On its face, this is madness. Do we punish someone who has cancer? Stomach ulcers? Migraine headaches? Bi Polar Illness? Impotency? So why do we punish addiction? From where does this despisment arise that in the wake of her apparent overdose has caused so many around the world to say, Amy Winehouse deserved to die! Deserved to die? Don't we reserve this sentiment for murderers and traitors? What does that say about the relative health and sanity of our society?
This attitude, and paradigm, has got to change if we are ever to get to a saner, more compassionate (and yes, potentially profitable) Post-Prohibition society. The first step, as Amy's friend, the British actor Russel Brand, wrote in the Guardian, is to end the criminalization of use:
We need to review the way society treats addicts, not as criminals but as sick people in need of care. We need to look at the way our government funds rehabilitation. It is cheaper to rehabilitate an addict than to send them to prison, so criminalisation doesn't even make economic sense. Not all of us know someone with the incredible talent that Amy had but we all know drunks and junkies and they all need help and the help is out there. All they have to do is pick up the phone and make the call. Or not. Either way, there will be a phone call.
Addiction is not "a crime or a romantic affection," Brand concludes, "but a disease that will kill."
Let's speak frankly here. Prohibition is as guilty for the death of Amy Winehouse as her addiction. Because when Amy used drugs she wasn't just indulging, she was breaking the law. There's a huge social stigma behind breaking the law, and it usually means unwanted attention, fear, hiding and lying.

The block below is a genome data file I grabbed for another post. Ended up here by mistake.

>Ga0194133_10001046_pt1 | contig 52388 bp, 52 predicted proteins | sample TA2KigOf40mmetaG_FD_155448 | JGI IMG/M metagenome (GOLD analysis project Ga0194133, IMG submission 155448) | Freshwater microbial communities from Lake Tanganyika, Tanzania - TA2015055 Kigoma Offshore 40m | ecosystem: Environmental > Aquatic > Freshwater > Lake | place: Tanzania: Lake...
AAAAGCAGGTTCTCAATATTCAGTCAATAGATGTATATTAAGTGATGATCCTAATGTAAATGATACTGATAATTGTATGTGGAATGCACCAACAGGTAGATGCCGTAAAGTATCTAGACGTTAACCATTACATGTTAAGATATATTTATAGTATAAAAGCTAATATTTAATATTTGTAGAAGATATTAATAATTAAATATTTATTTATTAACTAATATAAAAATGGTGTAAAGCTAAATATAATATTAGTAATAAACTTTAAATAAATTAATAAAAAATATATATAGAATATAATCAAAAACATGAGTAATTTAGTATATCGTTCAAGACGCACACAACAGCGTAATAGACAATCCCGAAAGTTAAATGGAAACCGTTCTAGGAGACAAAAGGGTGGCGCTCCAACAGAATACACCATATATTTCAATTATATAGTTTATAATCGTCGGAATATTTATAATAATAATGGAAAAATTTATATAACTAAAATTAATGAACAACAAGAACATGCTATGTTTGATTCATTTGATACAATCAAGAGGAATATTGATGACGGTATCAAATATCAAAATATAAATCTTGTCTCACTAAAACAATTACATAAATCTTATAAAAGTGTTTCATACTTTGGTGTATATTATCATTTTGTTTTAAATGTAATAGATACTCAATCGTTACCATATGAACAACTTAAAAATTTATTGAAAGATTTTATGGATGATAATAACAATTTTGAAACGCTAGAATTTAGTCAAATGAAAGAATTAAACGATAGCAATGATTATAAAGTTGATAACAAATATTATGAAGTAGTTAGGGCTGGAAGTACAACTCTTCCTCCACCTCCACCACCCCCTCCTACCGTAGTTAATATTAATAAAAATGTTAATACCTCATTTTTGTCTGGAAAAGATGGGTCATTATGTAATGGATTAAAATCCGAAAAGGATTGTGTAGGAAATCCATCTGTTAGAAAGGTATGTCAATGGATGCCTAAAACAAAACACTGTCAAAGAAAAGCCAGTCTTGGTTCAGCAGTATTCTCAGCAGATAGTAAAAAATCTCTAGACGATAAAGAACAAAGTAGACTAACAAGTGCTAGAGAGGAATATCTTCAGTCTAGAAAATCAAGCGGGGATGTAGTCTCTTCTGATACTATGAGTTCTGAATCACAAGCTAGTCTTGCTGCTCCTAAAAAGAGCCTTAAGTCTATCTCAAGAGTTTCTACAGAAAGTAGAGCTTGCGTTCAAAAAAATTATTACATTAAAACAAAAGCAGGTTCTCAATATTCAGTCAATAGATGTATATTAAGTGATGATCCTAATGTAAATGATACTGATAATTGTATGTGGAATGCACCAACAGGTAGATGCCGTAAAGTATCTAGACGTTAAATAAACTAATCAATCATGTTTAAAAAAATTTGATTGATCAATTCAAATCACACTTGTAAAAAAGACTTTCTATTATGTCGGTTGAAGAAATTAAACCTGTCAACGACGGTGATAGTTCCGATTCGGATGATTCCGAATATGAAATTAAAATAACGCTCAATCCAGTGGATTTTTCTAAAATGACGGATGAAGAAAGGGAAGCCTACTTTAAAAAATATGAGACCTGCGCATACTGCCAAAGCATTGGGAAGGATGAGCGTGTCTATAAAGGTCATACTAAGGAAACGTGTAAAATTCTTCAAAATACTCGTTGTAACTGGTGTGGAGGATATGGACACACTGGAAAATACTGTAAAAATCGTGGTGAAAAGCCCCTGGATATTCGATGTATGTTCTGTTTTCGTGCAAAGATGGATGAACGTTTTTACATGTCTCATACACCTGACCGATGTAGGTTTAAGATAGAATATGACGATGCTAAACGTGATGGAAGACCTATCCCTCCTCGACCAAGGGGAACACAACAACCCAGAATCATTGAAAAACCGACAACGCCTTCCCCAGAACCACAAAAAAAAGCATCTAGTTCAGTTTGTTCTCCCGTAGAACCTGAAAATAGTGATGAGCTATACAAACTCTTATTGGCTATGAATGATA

In The Exile Nation Project: An Oral History of the War on Drugs, Dr. Julie Holland, a psychatrist and emergency physician, explains that the hiding and lying of illegal and prohibited drug use leads to a pervasive feeling of shame, and that shame creates more of the intensely negative feelings and emotional states that lead to self-medication as a means of escape. This cycle is then reinfoirced over and over until it becomes hard-wired.
"The way our drug policy is set up," she concludes, "it's turning us into addicts."
Now imagine the pressure borne down upon a celebrity of Amy Winehouse's stature, struggling with a very public addiction. How can anyone in her position find the peace and solace, or simply the space, necessary to heal? Addiction takes years to overcome, you can't just stuff someone in rehab for 30 days, and then send them back out on tour, and expect them to be cured.